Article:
Spanish or Castilian, is a Western Romance language that originated in the Castile region of Spain and today has hundreds of millions of native speakers in Latin America and Spain.

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Spesmilo

The spesmilo (pronounced, plural spesmiloj) is an obsolete decimal international currency, proposed in 1907 by René de Saussure and used before the First World War by a few British and Swiss banks, primarily the Ĉekbanko Esperantista.

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Standard Zhuang

Standard Zhuang (autonym) is the official standardized form of the Zhuang languages, which are a branch of the Northern Tai languages.

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Summation

In mathematics, summation (capital Greek sigma symbol: ∑) is the addition of a sequence of numbers; the result is their sum or total.

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Sz (digraph)

Sz is a digraph of the Latin script, used in Hungarian, Polish, Kashubian and German, and in the Wade–Giles system of Romanization of Chinese.

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The (Cyrillic)

The (Ҫ ҫ; italics: Ҫ ҫ) is a letter of the Cyrillic script.

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The Times

The Times is a British daily (Monday to Saturday) national newspaper based in London, England.

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Typographic ligature

In writing and typography, a ligature occurs where two or more graphemes or letters are joined as a single glyph.

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Ugaritic alphabet

The Ugaritic script is a cuneiform abjad used from around either the fifteenth century BCE or 1300 BCE for Ugaritic, an extinct Northwest Semitic language, and discovered in Ugarit (modern Ras Shamra), Syria, in 1928.

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Uncial script

Uncial is a majusculeGlaister, Geoffrey Ashall.

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Unicode subscripts and superscripts

Unicode has subscripted and superscripted versions of a number of characters including a full set of Arabic numerals.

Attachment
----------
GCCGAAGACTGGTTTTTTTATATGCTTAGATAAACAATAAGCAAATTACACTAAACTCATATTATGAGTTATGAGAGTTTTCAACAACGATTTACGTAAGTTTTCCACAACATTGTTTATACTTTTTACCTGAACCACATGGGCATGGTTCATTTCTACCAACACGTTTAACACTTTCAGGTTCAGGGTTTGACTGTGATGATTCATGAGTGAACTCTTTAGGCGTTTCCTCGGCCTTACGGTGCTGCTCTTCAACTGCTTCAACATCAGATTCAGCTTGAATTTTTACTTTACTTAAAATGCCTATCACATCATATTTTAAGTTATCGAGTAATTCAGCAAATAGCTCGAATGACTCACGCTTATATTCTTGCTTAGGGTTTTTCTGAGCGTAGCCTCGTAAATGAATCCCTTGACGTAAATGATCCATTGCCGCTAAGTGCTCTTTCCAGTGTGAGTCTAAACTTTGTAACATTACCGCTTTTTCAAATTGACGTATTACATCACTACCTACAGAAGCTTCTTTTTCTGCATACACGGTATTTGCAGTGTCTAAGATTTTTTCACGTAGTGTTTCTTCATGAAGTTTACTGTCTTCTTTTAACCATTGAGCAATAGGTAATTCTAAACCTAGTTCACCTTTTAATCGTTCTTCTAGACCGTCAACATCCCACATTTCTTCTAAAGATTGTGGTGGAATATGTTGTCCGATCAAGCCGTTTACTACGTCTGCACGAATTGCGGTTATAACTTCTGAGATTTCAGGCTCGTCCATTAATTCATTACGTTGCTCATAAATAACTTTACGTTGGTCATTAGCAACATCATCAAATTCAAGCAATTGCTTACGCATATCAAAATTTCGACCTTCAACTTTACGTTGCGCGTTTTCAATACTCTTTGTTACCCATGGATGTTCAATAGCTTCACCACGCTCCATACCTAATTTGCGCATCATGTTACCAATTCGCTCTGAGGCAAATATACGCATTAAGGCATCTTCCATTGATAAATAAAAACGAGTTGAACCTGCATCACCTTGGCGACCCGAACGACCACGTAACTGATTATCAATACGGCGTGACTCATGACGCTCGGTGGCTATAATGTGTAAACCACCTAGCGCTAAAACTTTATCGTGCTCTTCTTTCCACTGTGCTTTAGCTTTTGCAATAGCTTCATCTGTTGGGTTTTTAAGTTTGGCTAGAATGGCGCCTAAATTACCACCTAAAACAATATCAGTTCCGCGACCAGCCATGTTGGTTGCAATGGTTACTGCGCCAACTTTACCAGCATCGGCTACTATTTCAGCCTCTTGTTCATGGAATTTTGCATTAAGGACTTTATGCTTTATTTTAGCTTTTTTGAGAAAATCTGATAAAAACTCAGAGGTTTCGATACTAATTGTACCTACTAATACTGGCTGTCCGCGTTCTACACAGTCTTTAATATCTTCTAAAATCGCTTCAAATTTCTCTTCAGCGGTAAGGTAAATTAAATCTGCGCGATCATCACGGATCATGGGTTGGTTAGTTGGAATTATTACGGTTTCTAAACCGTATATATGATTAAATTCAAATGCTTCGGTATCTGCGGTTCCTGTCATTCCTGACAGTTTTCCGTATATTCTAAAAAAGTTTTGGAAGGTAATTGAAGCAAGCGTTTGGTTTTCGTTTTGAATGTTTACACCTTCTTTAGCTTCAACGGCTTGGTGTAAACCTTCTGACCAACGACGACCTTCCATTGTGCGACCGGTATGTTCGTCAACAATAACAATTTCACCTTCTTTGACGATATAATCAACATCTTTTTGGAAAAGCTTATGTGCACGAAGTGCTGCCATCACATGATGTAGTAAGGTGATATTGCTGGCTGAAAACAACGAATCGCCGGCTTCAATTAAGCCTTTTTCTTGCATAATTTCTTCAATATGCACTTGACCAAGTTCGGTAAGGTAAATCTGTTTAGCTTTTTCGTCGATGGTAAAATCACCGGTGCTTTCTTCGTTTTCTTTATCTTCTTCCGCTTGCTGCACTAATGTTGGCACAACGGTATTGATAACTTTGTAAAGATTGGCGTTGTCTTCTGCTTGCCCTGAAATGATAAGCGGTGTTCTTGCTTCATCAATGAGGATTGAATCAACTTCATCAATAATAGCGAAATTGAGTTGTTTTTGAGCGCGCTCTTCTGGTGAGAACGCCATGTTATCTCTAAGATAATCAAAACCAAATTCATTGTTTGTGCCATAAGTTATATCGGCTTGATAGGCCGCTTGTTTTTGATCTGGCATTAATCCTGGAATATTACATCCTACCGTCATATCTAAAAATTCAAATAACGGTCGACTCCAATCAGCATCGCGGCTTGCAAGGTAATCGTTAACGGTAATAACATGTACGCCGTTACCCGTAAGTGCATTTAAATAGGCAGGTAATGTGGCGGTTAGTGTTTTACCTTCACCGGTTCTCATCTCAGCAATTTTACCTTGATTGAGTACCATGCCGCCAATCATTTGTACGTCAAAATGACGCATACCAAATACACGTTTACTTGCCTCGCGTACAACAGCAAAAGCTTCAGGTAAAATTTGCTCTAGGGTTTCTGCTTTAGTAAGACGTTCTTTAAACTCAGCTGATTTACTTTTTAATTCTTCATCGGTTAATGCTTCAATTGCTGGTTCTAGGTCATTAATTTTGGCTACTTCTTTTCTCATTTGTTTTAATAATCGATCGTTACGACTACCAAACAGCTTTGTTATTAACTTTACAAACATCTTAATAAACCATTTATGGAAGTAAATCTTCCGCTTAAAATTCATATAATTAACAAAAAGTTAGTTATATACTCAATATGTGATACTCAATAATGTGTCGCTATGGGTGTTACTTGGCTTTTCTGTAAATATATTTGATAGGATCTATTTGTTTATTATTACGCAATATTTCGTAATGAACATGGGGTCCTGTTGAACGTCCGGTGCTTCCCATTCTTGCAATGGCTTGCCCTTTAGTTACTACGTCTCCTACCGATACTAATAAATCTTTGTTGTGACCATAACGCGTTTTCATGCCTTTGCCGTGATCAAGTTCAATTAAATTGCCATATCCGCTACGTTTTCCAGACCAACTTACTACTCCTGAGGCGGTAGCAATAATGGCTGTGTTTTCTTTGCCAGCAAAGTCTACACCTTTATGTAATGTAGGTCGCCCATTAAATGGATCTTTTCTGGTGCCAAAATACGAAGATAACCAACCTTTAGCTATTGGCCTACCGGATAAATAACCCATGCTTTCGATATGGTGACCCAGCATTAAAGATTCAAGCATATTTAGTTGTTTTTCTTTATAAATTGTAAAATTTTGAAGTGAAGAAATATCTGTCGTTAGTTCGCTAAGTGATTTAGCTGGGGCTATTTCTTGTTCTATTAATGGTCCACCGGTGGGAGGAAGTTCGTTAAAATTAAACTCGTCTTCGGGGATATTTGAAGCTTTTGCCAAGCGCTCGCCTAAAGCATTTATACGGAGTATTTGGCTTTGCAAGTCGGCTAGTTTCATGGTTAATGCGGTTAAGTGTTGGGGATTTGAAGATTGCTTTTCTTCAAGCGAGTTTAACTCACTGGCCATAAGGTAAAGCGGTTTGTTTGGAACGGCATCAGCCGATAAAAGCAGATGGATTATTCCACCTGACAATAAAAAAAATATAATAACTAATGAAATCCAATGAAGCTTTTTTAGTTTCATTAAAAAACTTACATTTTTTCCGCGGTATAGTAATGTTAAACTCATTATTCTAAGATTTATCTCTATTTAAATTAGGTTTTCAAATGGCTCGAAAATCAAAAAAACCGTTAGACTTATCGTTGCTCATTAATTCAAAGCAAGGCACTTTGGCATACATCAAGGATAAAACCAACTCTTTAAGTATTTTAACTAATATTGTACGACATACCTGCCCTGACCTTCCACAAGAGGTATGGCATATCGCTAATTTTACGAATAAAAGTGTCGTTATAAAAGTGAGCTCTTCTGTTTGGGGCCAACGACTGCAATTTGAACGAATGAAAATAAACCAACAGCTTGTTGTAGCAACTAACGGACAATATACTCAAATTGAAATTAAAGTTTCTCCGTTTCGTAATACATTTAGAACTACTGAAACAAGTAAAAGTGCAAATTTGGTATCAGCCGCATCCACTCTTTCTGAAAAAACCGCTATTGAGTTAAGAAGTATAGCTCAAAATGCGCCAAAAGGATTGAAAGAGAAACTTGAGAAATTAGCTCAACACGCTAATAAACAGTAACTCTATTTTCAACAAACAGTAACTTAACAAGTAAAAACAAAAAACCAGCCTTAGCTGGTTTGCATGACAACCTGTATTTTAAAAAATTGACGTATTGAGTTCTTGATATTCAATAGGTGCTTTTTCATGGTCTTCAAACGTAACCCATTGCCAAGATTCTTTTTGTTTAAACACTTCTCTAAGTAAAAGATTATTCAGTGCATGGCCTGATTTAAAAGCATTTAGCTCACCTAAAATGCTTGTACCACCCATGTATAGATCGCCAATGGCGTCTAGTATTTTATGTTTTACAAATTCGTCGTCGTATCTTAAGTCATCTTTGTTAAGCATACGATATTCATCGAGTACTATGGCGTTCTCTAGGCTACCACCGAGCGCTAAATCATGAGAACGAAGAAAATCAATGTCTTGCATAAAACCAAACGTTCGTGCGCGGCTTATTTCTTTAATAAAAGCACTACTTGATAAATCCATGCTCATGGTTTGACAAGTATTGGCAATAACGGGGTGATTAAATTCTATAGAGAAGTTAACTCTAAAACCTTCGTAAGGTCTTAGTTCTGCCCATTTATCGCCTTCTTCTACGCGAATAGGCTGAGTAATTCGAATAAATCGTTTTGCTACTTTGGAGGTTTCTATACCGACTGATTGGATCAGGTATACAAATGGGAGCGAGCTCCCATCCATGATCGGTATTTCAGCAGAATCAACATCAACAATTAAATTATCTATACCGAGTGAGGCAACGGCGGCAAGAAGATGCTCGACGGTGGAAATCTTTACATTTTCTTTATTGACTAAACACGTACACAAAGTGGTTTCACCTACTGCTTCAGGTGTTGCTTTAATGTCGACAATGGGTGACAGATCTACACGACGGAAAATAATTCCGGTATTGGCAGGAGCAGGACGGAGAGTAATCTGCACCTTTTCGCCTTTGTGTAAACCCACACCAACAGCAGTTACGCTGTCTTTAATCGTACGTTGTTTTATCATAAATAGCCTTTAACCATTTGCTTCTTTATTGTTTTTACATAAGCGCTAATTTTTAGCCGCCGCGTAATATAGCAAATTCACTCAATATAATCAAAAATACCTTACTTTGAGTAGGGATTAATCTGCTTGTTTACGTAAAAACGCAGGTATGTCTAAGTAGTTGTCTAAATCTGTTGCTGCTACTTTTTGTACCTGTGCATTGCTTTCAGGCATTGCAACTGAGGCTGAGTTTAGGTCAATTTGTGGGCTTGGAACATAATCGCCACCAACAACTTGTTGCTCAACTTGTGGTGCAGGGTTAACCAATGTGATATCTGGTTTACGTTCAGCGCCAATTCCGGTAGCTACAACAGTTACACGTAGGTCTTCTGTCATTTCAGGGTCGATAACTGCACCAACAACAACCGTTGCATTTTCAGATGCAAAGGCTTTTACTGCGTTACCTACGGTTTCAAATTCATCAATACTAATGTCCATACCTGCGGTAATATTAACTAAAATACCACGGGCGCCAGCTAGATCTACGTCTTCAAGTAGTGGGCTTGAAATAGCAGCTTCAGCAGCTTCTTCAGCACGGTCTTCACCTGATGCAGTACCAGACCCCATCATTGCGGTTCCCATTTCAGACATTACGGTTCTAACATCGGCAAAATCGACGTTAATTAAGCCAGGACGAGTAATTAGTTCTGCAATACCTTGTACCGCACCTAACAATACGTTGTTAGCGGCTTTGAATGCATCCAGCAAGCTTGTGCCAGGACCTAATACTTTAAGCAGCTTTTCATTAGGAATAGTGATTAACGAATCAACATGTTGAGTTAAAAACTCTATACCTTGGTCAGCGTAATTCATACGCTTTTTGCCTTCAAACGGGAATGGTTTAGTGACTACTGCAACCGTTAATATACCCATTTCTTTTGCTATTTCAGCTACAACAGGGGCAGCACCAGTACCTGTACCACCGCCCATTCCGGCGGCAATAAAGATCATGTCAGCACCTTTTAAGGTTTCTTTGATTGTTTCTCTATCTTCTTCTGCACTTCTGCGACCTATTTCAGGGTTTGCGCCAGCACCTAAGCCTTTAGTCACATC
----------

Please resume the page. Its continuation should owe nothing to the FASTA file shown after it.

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Verb

A verb, from the Latin verbum meaning word, is a word (part of speech) that in syntax conveys an action (bring, read, walk, run, learn), an occurrence (happen, become), or a state of being (be, exist, stand).

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Visigothic script

Visigothic script was a type of medieval script that originated in the Visigothic kingdom in Hispania (the Iberian Peninsula, modern Spain and Portugal).

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Voiced alveolar fricative

The voiced alveolar fricatives are consonantal sounds.

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Voiceless alveolar fricative

A voiceless alveolar fricative is a type of fricative consonant pronounced with the tip or blade of the tongue against the alveolar ridge (gum line) just behind the teeth.

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Voiceless postalveolar fricative

Voiceless fricatives produced in the postalveolar region include the voiceless palato-alveolar fricative, the voiceless postalveolar non-sibilant fricative, the voiceless retroflex fricative, and the voiceless alveolo-palatal fricative.

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Xi (letter)

Xi (uppercase Ξ, lowercase ξ; ξι) is the 14th letter of the Greek alphabet.

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Younger Futhark

The Younger Futhark, also called Scandinavian runes, is a runic alphabet and a reduced form of the Elder Futhark, with only 16 characters, in use from about the 9th century, after a "transitional period" during the 7th and 8th centuries.

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2018

2018 has been designated as the third International Year of the Reef by the International Coral Reef Initiative.

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2019

2019 (MMXIX) will be a common year starting on Tuesday of the Gregorian calendar, the 2019th year of the Common Era (CE) and Anno Domini (AD) designations, the 19th year of the 3rd millennium, the 19th year of the 21st century, and the 10th and last year of the 2010s decade.

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Redirects here:

Ess, Letter S, Letter s, S (letter), , , , , 🄢, 🅂, 🅢, 🆂.

References

[1] https://en.wikipedia.org/wiki/S